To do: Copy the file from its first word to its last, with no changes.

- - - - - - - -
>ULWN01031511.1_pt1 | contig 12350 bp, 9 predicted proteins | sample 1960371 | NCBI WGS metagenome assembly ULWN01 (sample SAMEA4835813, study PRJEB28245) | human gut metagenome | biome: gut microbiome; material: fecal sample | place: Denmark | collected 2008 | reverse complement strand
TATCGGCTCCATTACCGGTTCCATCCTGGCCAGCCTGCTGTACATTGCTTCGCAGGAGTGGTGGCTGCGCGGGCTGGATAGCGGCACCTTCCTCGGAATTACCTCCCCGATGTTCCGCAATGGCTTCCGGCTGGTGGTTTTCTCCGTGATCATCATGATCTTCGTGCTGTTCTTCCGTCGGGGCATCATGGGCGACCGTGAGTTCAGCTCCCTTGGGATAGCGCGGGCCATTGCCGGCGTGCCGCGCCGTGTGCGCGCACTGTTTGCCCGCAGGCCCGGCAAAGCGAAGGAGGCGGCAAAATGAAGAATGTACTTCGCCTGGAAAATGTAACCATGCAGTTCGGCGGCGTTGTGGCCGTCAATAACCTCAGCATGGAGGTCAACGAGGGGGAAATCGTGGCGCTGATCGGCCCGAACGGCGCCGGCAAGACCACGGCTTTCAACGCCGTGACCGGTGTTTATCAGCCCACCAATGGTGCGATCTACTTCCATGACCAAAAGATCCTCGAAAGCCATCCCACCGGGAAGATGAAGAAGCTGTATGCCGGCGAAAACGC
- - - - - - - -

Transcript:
>ULWN01031511.1_pt1 | contig 12350 bp, 9 predicted proteins | sample 1960371 | NCBI WGS metagenome assembly ULWN01 (sample SAMEA4835813, study PRJEB28245) | human gut metagenome | biome: gut microbiome; material: fecal sample | place: Denmark | collected 2008 | reverse complement strand
TATCGGCTCCATTACCGGTTCCATCCTGGCCAGCCTGCTGTACATTGCTTCGCAGGAGTGGTGGCTGCGCGGGCTGGATAGCGGCACCTTCCTCGGAATTACCTCCCCGATGTTCCGCAATGGCTTCCGGCTGGTGGTTTTCTCCGTGATCATCATGATCTTCGTGCTGTTCTTCCGTCGGGGCATCATGGGCGACCGTGAGTTCAGCTCCCTTGGGATAGCGCGGGCCATTGCCGGCGTGCCGCGCCGTGTGCGCGCACTGTTTGCCCGCAGGCCCGGCAAAGCGAAGGAGGCGGCAAAATGAAGAATGTACTTCGCCTGGAAAATGTAACCATGCAGTTCGGCGGCGTTGTGGCCGTCAATAACCTCAGCATGGAGGTCAACGAGGGGGAAATCGTGGCGCTGATCGGCCCGAACGGCGCCGGCAAGACCACGGCTTTCAACGCCGTGACCGGTGTTTATCAGCCCACCAATGGTGCGATCTACTTCCATGACCAAAAGATCCTCGAAAGCCATCCCACCGGGAAGATGAAGAAGCTGTATGCCGGCGAAAACGC